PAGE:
Girls’ Toys?

I read this article a few days ago and forwarded it to P.  The gist of the original article was:

Barbie should be put back in her box to make way for more “creative” toys such as Lego and Meccano that are traditionally given to boys, one of Britain’s top women scientists says.

I know P has some very strong opinions on this subject – way stronger than mine. Even so her reply was much more emphatic than I expected. So I knew I had to post it for you guys. Let me know what you think!

Before we get P’s opinion, an obligatory pic of the toys Chotu never plays with.

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Makes a nice Thumbnail if you share this post on Facebook!

I think this is a sort of reverse-conditioning that is being imposed on girls. In getting rid of one stereotype, why are we creating another? Why are we giving the girls who do actually want to play with Barbies and cooking-sets a complex? At the end of the day, the kid must have the choice of picking up whatever toy it is he or she wants to play with!

There is such a thing as nature as well, it’s not all nurture. How is this any worse than those parents who “urge” their child to write with their right hand, and not with the left? So yes, I think the child must be given a choice, but this “urging” is bad, one way or another.

On a personal note, my favorite toy was a cute girl with blue-eyes, curly hair and a green dress – I had her with me for the longest time until she was in absolute tatters! I used to love to play with a metal kitchen set my dad got for me and my sis ( yes, my physicist dad, who also taught us quite a bit of physics later on in life!) . And believe it or not, our favorite game was “playing house” 😀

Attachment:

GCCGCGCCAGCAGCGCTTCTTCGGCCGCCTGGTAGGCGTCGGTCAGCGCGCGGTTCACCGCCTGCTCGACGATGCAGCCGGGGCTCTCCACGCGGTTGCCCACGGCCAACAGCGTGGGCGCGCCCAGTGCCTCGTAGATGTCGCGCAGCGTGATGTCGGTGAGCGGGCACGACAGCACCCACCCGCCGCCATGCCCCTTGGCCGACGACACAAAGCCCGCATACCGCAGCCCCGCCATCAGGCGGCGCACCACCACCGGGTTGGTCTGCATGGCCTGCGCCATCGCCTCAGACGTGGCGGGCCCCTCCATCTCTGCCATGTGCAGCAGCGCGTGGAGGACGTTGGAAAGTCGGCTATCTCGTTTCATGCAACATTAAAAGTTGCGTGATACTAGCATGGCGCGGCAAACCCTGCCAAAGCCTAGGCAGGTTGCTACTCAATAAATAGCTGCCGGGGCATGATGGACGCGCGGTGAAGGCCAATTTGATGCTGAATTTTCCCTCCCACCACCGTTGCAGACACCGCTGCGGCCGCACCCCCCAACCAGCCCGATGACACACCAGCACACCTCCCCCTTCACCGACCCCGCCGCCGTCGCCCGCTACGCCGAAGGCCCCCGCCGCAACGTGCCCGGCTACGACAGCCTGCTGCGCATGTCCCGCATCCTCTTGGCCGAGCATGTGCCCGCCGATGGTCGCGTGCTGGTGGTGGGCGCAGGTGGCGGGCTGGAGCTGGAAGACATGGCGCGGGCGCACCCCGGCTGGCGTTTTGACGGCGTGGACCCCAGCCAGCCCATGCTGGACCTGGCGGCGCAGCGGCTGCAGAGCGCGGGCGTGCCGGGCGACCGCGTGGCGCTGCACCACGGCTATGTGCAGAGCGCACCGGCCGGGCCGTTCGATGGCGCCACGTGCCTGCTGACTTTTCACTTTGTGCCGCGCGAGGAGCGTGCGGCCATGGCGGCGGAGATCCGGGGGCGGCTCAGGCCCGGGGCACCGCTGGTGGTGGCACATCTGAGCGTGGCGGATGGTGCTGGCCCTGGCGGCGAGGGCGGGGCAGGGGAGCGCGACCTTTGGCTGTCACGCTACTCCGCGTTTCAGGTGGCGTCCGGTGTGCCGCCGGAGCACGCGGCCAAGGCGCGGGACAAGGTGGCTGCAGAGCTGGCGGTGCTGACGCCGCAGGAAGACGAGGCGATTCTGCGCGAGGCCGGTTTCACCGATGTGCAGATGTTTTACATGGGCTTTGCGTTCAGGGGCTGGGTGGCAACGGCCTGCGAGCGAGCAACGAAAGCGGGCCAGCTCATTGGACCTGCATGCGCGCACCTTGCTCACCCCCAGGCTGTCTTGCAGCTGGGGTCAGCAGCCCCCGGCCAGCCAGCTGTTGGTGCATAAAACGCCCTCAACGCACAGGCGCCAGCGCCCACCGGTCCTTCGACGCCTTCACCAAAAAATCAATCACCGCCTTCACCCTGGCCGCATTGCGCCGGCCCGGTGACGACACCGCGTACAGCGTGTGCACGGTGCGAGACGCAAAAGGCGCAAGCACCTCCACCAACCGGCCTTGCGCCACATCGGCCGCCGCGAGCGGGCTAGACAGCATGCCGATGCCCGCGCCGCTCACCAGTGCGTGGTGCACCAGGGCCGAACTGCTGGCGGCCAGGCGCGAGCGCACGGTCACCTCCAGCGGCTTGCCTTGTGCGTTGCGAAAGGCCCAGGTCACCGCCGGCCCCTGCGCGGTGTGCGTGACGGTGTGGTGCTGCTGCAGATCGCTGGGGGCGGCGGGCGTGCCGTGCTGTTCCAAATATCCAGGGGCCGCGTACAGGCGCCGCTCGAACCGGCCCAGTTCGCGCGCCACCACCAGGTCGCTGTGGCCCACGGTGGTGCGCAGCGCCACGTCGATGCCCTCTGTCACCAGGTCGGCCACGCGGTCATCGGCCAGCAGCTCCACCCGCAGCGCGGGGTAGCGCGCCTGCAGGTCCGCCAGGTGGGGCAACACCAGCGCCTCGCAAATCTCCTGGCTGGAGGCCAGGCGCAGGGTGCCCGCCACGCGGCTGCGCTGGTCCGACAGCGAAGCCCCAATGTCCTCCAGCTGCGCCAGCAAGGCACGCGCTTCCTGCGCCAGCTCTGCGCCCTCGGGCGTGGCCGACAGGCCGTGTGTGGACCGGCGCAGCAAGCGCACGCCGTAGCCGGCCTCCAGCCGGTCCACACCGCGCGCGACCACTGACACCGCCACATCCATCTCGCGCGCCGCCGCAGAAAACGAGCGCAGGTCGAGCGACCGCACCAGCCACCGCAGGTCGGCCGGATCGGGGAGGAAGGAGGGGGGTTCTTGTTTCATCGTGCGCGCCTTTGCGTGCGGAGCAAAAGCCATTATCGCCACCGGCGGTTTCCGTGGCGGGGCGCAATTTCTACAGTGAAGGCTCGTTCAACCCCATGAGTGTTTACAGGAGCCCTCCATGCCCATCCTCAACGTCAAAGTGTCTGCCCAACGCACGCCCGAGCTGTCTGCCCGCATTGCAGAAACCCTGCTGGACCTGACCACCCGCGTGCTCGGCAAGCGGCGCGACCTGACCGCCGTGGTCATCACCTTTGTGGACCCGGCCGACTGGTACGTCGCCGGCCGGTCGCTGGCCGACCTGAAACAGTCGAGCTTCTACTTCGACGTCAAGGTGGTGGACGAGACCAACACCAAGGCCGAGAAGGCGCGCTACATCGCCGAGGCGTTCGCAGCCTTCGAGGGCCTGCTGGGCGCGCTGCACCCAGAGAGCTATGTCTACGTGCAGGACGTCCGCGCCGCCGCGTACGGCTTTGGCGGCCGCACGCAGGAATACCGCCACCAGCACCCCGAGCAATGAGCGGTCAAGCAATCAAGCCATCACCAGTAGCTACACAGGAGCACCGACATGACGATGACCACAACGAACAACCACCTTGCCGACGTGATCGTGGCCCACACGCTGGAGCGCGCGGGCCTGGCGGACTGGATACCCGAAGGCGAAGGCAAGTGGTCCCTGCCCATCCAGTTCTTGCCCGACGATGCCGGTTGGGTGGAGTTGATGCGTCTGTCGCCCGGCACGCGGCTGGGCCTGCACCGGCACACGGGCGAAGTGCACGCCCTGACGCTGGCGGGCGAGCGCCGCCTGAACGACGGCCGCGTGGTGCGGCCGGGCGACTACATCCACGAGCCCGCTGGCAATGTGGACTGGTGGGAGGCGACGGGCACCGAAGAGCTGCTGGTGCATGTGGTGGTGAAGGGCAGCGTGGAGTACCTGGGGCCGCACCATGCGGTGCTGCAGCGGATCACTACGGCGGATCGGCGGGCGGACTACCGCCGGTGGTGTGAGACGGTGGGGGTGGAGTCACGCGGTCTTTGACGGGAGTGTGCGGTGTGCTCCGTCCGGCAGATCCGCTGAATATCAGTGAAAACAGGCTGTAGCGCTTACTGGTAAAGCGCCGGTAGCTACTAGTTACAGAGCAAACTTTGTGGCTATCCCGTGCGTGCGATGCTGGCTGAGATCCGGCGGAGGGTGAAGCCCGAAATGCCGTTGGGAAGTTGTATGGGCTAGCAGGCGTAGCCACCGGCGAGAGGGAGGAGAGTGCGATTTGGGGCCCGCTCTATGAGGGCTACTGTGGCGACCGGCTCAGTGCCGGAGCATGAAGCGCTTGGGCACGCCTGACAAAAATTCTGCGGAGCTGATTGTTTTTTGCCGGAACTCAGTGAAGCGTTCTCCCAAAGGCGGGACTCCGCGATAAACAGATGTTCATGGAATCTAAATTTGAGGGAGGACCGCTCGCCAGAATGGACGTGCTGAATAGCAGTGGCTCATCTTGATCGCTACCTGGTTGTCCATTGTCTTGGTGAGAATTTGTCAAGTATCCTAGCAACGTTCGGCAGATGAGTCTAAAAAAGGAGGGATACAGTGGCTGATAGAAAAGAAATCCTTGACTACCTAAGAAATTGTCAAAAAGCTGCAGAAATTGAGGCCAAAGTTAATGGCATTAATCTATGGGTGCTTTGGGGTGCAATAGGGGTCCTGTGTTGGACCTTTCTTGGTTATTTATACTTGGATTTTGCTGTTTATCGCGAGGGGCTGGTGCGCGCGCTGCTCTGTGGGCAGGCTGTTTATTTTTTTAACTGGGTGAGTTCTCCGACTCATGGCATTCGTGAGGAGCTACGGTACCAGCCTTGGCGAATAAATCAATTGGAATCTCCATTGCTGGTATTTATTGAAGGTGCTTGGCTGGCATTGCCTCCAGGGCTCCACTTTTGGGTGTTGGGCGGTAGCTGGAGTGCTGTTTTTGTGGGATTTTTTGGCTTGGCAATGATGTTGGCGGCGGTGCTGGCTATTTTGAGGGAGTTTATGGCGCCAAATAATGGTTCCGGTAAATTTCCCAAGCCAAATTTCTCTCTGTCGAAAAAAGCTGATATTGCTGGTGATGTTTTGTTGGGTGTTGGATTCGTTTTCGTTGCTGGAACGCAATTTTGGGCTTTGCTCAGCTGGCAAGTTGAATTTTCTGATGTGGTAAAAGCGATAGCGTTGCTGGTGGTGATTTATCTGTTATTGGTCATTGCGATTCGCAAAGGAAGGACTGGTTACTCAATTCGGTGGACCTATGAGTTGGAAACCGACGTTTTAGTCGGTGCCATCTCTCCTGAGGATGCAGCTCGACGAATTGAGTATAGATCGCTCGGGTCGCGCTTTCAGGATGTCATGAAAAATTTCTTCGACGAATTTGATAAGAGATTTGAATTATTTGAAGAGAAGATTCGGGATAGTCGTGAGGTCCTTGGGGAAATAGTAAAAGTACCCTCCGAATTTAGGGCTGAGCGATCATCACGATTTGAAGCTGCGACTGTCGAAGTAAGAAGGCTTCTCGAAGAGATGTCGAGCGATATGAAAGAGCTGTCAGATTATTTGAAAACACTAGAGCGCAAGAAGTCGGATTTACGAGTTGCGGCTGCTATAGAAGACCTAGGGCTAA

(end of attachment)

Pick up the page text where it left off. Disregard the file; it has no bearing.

Clearly, none of this reflects on the way me or my sister turned out eventually, except perhaps my fondness for babies 🙂 Conversely, it is not as if all boys who play with Lego sets end up becoming engineers or rocket-scientists!

Actually I find some of the ideas expressed here objectionable and downright condescending. Sample this: “Girls toys are typically liable to lead to passivity – combing the hair of Barbie, for instance – not building, imagining or being creative with Lego or Meccano” . Why is hair-dressing not a creative activity?! How can she say it doesn’t encourage imagination?!

Again, on a personal note, it’s true that I never had any interest in Legos or building stuff, and that I did love to read and do math, and these were perhaps early signs of what I eventually ended up doing. But the fact that I was playing with dolls and kitchen sets didn’t turn me away from science or math, and neither did it dampen my creativity (or so I’d like to think!) . As for internships and such, I know that G served as a bar-tender for a while during his undergraduate days, and then went on to do a math-CS PhD; I think he would have been a disaster at any local garage 😉